16. 16. Gratitude changes everything. If it is not the over-riding emotion which you feel every day, you need to open your eyes, have a reality check, and realise how great you have it.
  17. 17. You are going to die. Read point 1 again.

So, there you have it.  I would personally like to thank everyone who has shared any part of my journey to date. I would not be who I am without the amazing people in my life.  It is my personal mission to help more of you towards your goals in the coming year, so I look forward to making more opportunities to connect either in person or in this virtual world.

On a personal note, whatever the next 12-months holds, I accept that it is all meant to be. Bring it on.



  • Gillian Hirst

    really enjoyed reading this Beth I am facing quite a few problems now but I will deal with them and find that hey so many folks are in a bad place I have friends great neighbours and love a good book

    • Merlin

      Thank you Gill. I am constantly being elevated by my friends, family and clients. You are right, no matter how bad we have it, there are always plenty of others who have it a whole lot worse. Perspective is an important factor when it comes to rationalising our lot in life. Seek joy in the good things, as that allows the difficulties to be less overwhelming. xx

  • Sue Luckes

    As usual, an inspiring blog, Beth. Like you, I don’t make New Year resolutions as I also feel that if you don’t stick to them you feel you’ve failed and then fall back into the ways you wanted to alter. I know what I need to do this year to make my life style healthier and the only person who is really stopping me is me so I need to find that willpower and mindset needed. Wishing you a happy and prosperous 2018. See you at Wednesday’s 1 pm class. xx

    • Merlin

      Perfect analysis Sue. Change is generally not about a big ‘resolution’ but multiple smaller steps built on top of each other. The key for me is to find your why ie you don’t simply want to be healthier – there are big and very personal reasons behind that. The clearer you can understand your why, and then use those emotions to stay motivated when the going gets tough, the more likely you are to be successful. See you on Wednesday 🙂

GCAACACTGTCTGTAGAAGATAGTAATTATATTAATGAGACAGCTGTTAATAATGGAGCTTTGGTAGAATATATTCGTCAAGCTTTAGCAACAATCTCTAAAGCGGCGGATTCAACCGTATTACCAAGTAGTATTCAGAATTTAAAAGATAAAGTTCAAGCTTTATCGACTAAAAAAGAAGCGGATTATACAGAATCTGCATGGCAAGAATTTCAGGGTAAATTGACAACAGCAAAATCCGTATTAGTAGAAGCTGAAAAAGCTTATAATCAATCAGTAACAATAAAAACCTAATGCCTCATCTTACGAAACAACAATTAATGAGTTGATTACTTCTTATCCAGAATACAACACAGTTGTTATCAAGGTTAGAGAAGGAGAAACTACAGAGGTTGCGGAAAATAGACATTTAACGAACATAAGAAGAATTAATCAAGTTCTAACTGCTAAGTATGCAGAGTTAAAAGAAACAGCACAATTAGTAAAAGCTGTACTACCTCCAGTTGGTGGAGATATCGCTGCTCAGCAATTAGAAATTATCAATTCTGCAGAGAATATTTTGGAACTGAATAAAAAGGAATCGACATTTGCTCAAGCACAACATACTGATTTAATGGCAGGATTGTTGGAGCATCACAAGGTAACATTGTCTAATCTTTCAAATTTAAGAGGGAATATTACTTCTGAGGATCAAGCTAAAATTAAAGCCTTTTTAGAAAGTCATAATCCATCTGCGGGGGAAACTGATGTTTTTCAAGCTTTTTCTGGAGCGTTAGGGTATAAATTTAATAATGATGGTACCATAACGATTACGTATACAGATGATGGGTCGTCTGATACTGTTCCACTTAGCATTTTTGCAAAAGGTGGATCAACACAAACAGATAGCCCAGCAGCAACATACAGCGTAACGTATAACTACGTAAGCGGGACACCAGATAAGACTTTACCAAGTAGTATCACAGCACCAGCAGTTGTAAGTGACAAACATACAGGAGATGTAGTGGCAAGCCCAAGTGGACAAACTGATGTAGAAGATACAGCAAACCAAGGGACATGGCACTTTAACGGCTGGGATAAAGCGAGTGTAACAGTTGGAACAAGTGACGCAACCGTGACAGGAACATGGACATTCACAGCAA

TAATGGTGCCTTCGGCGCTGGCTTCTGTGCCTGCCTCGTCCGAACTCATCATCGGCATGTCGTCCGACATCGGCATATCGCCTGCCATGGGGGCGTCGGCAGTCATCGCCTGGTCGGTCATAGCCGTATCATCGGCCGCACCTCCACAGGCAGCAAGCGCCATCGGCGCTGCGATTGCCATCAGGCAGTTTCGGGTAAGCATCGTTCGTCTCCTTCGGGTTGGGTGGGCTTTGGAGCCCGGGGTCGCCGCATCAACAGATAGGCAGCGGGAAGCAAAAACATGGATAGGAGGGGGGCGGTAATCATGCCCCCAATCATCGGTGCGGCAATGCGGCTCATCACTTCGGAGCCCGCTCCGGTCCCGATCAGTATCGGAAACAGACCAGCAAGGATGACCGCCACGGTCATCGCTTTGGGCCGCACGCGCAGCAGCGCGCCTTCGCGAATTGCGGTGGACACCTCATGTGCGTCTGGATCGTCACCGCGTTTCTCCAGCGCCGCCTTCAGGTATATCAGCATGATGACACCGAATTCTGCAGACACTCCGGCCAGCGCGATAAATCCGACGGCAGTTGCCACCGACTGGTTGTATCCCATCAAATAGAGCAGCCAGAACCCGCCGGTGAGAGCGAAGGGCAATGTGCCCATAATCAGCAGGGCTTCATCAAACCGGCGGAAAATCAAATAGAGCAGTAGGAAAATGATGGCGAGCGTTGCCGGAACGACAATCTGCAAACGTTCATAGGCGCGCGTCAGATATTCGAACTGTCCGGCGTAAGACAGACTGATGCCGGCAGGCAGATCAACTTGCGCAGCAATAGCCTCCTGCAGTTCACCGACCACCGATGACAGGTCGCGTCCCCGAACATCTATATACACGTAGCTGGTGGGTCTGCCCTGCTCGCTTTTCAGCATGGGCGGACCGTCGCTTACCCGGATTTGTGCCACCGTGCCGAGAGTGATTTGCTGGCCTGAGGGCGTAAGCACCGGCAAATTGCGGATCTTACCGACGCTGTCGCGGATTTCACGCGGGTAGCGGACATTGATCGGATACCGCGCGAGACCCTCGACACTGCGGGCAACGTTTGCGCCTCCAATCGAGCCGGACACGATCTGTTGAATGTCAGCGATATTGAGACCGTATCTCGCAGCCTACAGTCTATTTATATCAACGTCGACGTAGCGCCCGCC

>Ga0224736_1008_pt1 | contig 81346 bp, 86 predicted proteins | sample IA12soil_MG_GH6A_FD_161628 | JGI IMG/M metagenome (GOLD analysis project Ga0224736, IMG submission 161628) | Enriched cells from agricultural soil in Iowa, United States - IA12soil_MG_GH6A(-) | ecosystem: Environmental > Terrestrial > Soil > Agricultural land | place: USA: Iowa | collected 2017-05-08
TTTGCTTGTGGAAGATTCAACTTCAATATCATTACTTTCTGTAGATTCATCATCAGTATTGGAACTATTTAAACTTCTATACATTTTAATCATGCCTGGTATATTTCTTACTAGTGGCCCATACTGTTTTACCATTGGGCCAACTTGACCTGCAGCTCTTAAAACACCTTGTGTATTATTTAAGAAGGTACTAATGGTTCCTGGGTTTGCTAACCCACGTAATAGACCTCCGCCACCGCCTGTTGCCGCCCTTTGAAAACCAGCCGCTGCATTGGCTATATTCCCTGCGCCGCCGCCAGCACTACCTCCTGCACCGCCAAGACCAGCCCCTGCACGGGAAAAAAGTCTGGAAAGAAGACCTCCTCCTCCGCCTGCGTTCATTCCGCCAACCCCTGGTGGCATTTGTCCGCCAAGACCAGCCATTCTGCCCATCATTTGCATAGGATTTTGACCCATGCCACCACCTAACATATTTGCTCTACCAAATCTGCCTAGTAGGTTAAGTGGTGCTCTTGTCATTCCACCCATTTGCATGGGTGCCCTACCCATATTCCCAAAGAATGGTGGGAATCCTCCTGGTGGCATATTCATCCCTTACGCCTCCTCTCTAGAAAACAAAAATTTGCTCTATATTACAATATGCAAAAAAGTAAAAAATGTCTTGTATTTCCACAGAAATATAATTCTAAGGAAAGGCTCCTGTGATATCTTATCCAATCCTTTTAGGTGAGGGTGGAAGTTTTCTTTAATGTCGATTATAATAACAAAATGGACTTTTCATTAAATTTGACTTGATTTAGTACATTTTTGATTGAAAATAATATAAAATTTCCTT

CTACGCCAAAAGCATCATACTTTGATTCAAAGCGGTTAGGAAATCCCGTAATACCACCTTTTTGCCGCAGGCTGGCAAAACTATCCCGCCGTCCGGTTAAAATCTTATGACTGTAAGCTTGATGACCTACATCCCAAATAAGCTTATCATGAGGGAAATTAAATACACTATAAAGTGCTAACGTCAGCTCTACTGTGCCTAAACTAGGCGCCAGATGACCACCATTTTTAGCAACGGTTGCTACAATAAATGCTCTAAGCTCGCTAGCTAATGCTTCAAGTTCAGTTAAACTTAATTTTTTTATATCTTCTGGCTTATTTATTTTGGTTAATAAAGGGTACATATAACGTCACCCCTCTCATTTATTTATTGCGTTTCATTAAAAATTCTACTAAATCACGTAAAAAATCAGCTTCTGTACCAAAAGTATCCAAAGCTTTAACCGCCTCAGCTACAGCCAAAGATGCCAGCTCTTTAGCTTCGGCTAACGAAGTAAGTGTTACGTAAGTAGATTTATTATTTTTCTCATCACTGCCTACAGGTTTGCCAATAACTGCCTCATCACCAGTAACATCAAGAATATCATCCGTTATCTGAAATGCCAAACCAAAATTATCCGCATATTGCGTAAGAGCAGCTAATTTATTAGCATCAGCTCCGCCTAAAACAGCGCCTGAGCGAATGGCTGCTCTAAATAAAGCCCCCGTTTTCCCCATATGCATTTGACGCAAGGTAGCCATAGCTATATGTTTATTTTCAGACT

• Linda Croft

    As usual very inspirational Beth, my exercise routine has slipped over the last month but reading this makes me realise I need to get back to the gym/swimming and walking, I have got control of my eating and have lost 2 stone in the last 8 months and will continue this weight loss in 2018. I know that these changes in my life are my choice and my hard work but it was your encouragement and belief that made the difference. I miss our metabolic classes and the other members of the group but understand why you had to stop them. Have a fab 2018 and keep up the blogs, Thank you. Linda

    • Merlin

      Thank you Linda. I miss running the classes and the lovely group of ladies, but everything happens for a reason. I am delighted that you have lost two stone and feel like you are on a positive path. Self-belief is undoubtedly the key – ie if we think we can or think we can’t, then we are right. You have some great role models around you (your son!), and getting back to good habits and maintaining steady progress will see that number continue to fall. I know that you can do it. xx

  • Latest Posts

  • Archives

  • Categories